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What if ... Ken Clarke had led the Tories

The defiant Clarke turned the Tories against the Iraq war

If you ever need reminding that every vote counts, think back to Tuesday 17 July 2001, the day that reshaped our political landscape. That afternoon, behind the doors of Committee Room 14, Tory backbenchers learned that Michael Portillo had edged out Iain Duncan Smith by 54 votes to 53, and would go through to a final leadership round against Middle England's favourite jazz fan, Kenneth Clarke.

If Portillo had lost, his career in front-line politics would probably have been over. It is hard to imagine what he would have done instead: a life in television, perhaps. In the event, he spent the next two months barnstorming across the country, struggling to shrug off the insults of Lord Tebbit
and rumours about his private life. But it was no surprise when, in September, the Tory faithful gave Ken Clarke a thumping majority: in the shires, rumpled geniality beats slick modernity every time.

If Duncan Smith had been running instead of Portillo, the result might have been different. But with Clarke as leader, the Tories went from strength to strength. The public loved his cigar-smoking, suede-shoe-wearing style, and when he became the first leader of the opposition to host Have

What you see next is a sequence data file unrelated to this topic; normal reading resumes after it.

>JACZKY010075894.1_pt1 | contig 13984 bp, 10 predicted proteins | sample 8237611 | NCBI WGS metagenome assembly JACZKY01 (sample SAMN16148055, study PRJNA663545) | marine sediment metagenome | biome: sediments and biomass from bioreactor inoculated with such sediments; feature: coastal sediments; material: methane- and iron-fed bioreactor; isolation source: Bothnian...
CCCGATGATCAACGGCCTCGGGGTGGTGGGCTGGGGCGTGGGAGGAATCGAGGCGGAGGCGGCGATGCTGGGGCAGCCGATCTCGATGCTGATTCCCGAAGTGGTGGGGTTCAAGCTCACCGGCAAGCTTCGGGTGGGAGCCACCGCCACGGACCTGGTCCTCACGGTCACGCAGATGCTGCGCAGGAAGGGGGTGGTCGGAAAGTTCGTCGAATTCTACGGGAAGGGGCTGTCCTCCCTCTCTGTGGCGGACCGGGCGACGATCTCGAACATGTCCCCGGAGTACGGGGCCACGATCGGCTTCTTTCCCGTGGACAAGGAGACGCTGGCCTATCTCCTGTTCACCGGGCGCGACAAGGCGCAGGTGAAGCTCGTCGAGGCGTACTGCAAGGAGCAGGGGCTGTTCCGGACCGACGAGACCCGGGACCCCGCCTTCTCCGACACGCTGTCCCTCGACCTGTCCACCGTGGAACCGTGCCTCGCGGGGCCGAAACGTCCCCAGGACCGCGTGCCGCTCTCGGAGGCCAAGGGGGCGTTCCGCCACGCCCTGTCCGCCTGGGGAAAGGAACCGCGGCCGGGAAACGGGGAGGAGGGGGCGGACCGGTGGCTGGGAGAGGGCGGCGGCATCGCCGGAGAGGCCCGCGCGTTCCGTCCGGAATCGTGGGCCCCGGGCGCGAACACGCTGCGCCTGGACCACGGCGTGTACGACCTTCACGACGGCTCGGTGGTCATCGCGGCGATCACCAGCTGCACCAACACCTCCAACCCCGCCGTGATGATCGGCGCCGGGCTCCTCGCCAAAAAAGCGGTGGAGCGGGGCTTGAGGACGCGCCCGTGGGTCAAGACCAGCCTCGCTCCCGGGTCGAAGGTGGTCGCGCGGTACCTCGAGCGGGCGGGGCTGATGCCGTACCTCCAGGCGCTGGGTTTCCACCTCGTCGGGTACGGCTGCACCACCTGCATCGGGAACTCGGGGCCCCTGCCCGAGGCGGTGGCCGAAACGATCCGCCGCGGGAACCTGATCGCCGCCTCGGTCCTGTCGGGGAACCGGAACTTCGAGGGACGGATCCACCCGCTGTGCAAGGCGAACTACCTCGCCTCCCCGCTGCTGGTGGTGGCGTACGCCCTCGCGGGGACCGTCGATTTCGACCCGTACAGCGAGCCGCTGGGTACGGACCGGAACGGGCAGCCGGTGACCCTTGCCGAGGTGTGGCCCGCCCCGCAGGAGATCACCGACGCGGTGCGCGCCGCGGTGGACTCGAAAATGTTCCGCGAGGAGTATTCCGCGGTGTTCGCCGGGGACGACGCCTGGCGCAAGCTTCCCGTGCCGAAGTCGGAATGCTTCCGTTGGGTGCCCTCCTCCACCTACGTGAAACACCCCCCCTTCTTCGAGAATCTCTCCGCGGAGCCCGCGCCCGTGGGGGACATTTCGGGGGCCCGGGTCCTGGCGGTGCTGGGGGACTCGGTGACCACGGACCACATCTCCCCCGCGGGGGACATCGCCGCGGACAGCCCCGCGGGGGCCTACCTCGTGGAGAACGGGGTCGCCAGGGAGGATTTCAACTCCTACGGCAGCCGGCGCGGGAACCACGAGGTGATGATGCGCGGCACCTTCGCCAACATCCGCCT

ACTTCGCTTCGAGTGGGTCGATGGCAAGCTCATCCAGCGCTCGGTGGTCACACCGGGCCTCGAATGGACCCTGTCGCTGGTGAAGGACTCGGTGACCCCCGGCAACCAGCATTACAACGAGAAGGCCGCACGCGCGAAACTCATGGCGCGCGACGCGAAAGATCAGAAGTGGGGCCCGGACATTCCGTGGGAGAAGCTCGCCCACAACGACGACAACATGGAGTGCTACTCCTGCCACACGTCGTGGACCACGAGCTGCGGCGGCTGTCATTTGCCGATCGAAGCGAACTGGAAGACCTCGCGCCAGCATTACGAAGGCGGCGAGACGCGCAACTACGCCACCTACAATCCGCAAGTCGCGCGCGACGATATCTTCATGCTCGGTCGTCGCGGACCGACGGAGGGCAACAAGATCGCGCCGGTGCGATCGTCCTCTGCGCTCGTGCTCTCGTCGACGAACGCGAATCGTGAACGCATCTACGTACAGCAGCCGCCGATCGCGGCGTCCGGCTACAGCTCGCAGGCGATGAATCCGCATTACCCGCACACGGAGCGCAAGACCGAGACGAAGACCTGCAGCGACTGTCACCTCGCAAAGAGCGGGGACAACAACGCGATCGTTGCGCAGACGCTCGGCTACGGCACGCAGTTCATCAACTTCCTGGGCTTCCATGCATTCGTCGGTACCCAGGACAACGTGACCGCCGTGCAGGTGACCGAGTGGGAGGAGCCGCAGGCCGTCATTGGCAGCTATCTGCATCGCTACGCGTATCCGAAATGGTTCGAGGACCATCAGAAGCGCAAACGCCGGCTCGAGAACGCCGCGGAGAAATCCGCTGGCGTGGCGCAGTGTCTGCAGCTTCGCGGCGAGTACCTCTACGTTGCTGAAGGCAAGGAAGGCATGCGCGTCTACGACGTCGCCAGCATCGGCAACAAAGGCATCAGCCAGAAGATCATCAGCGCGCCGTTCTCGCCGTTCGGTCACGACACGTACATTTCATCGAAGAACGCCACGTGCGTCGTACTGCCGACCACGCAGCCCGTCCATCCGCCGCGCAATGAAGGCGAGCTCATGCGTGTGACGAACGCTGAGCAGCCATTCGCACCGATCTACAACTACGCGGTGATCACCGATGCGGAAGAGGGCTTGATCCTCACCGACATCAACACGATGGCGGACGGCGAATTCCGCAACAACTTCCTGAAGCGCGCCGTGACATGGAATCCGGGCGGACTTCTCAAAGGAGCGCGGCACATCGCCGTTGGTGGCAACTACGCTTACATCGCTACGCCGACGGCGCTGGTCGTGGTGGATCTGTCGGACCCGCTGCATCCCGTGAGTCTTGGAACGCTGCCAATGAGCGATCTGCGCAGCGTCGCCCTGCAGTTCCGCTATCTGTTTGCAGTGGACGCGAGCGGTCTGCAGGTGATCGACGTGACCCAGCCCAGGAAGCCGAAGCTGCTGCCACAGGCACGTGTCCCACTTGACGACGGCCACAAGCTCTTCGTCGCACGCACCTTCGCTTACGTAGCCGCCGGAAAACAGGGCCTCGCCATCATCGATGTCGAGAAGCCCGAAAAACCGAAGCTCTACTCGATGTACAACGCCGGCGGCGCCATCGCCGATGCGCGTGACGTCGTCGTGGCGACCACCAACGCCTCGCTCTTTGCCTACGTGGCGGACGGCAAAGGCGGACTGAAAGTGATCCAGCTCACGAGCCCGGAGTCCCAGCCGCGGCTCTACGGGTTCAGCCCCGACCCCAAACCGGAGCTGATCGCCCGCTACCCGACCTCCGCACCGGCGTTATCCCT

I Got News for You
, even the media began to come round. Cheerful, outspoken and defiantly unspun, Clarke pulled level with Tony Blair in the polls - and, thanks to his friends at British American Tobacco, the Tories' ailing finances were transformed at a stroke.

It was Iraq, though, that changed everything. Clarke had been against the invasion from the outset, even appearing alongside his old mate Jacques Chirac at a dramatic press conference to plead for peace. On the Stop the War march in February 2003, he cut an entertainingly incongruous figure, at one stage nipping off with Harold Pinter for a crafty pint and a smoke. And as Tony Blair flailed about to win public support, Clarke's star soared. By the 2005 election his lead in the polls was unassailable. Even Guardian readers were said to have applauded the landslide that followed.

But perhaps the Tories should have been careful what they wished for. Once the financial crisis struck in 2007, Clarke's European affections, hitherto downplayed, reasserted themselves. To many Tories, his solution to the banking collapse - that Britain should immediately join the euro -
was anathema. Paralysed by infighting, Clarke's government fell from power in a confidence vote. It was now December 2009. A week later, with more than 100 backbenchers threatening to defect to Ukip, he resigned as Tory leader.

With a general election just three weeks away, the Tories have to pick a replacement. And the contest already has a distinctly familiar look. Portillo versus Duncan Smith: seconds out, round two.

Dominic Sandbrook is a historian and author. His books include Never Had It So Good: A History of Britain from Suez to the Beatles and White Heat: A History of Britain in the Swinging Sixties. He writes the What If... column for the New Statesman.

This article first appeared in the 21 December 2009 issue of the New Statesman, Christmas Special